December 23, 2016
Honor worshipers as the pilgrims they are this Christmas Eve
Episcopalians love processions. There’s something about the grandeur, of course, especially if such a procession includes all kinds of liturgical accoutrements, but even in a more humble parish church, such as the one in which I serve, a liturgical procession is a profound opportunity to create a more intentional setting of space and place. (There’s also the joke in which the Baptist preacher, the Catholic priest, and the Anglican vicar are talking about how much time they spend writing sermons. Baptist: all week; Catholic: reading Encyclicals from the Holy Father; Episcopalian: “What?! You all don’t have an opening procession?)
Also, a procession is itself a form of pilgrimage. Even though not every Christmas Eve worshipper will join your liturgical pomp and procession, every single one of them will have made a pilgrimage of sorts to be in that parish church that night. You may not know their names or their stories, you may not know what brought them there, and you may only have time following worship to say a quick, “Merry Christmas” as they head on their way, but they are pilgrims following, seeking, being sought by God. One suggestion I can make as part of our Christmas preparations is that all church leaders, lay and ordained, ushers and preachers, lectors and celebrants, Eucharistic ministers and choristers, greet everyone on Christmas Eve as a pilgrim who’s in search of our Lord.
Pilgrimages are powerful things. The profound attraction of walking the Camino de Santiago, for instance, is obvious, but the most interesting thing for me is not only that more and more of my church friends are going but, in fact, I hear from people who are not necessarily practicing Christians who also want to know how they, too, can join the Camino. The Appalachian Trail, in our American context, has something of a pilgrimage quality about it, and even the most amateur hiker can describe the power of walking, searching, and being on a journey.
I realized this my first Christmas Eve after being ordained. Though I was curate, my rector surprised me and asked me to serve as the celebrant for the four o’clock mass. I joined the crucifer, thurifer, torchbearers, LEMs, choir and other assisting ministers in a great long procession through the congregation. That was not unlike other Sundays, of course, but at the very moment the choir exited the procession to go to the loft and the altar party made our final turn toward the chancel, I recall that unmistakable feeling that I was and we were suddenly transported to the center of time and space, indeed that we had travelled (liturgically) to the very place where God was being born – and I don’t mean remote Bethlehem, but right there, that very place on Chicago’s northside.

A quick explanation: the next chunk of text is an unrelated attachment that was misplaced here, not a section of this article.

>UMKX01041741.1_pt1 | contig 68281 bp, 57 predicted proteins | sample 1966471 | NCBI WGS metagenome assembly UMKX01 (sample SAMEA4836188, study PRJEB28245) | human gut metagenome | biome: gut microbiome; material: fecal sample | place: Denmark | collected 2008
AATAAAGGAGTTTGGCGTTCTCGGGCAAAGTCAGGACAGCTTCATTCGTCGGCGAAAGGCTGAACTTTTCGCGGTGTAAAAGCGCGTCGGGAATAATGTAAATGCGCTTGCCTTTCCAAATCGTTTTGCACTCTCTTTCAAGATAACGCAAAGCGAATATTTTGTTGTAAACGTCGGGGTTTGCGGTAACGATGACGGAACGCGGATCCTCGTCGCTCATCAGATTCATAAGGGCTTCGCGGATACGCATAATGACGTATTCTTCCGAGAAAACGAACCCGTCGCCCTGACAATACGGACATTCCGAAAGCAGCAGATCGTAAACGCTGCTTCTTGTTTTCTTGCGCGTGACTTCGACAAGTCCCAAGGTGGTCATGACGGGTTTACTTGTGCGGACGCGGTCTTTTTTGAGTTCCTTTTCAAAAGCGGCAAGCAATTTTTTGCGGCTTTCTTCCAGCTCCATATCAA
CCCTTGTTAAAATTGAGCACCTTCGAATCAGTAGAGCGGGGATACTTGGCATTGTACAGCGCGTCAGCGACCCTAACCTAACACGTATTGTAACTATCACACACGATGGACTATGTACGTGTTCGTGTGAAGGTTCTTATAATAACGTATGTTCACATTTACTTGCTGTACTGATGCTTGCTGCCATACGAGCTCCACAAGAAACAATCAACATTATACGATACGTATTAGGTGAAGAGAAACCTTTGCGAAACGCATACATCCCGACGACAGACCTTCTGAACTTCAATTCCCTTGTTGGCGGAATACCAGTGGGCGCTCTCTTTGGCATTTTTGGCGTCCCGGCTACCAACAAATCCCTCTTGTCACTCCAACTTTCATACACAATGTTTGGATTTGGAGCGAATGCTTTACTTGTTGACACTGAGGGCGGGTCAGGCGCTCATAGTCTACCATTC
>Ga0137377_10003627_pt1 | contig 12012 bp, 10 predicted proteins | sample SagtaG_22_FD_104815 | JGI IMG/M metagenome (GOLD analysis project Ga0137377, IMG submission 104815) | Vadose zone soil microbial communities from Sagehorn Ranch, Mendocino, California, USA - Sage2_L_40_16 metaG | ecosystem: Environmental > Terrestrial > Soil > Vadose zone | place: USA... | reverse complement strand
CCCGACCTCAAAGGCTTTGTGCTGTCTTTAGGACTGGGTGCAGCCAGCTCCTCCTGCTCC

The text and tune Adeste Fidelis, “O Come, all ye faithful” has become such a Christmas classic, and No.83 in The Hymnal 1982 will surely be sung from every corner of the worldwide Church a few nights from now. It’s one of my favorites if only because it is, literally, a moving song, a pilgrimage hymn. The first verse applies the instruction of the angel to the shepherds to the rest of us, all of us faithful: “O come ye, O come ye to Bethlehem.” And as we take up our journey, we find that our meager singing is actually a part of the song of all creation, for by the third verse we’re singing in exultation along with choirs of angels and all the citizens of heaven. Even if we haven’t left the relative comfort of our pew, singing this song moves us to heart of the story and lets us reimagine, for a moment, the stages of the pilgrimage that brought us here. (And this isn’t even going into the potentially secret Jacobite codes scattered throughout John Francis Wade’s verses, a song of comfort and restoration for those who fled England in the mid-18 century because of their support of the Roman Catholic Stuart line.)
Those who come to worship in our parish churches over the next several days are themselves pilgrims on a journey. Excellent signage announcing our service times and Facebook invitations are necessary and good, and a truly heartfelt greeting which honors everyone’s presence on Christmas Eve and Christmas Day is another nice gesture.
But what will these pilgrims hear and receive? What bread for their journey will they take? Will they get some insight into a distant culture and language, one with which they’re impressed and perhaps intrigued but not one they’re ready, straightaway, to inhabit? Will they have their questions expounded, and their seeking honored? Will they hear of the movement of the God of all creation, the same God who created everything and is still moving in the particular direction of that seeker’s individual heart and mind? Will they be able to apply to the story being told the gleanings they’ve picked up from other stops on their life’s pilgrimage? Will that night’s ‘bread’ help them put together the pieces of their questions and wonderings and insights into a more comprehensive narrative? Will they be left with a desire to return, as if this is yet another place, among many others on their journey, where they will reliably be fed, once again, and receive insight? Will they receive more than a nice “Welcome!” and “Please join us for our formation/sermon/program/committee, etc.”?
These pilgrims, and I’m including myself among their number, have traveled far and wide throughout this year, and the procession that is our life, I’d say, is just as intriguing and holy as is the beauty of our pomp and pageantry.
- 1. th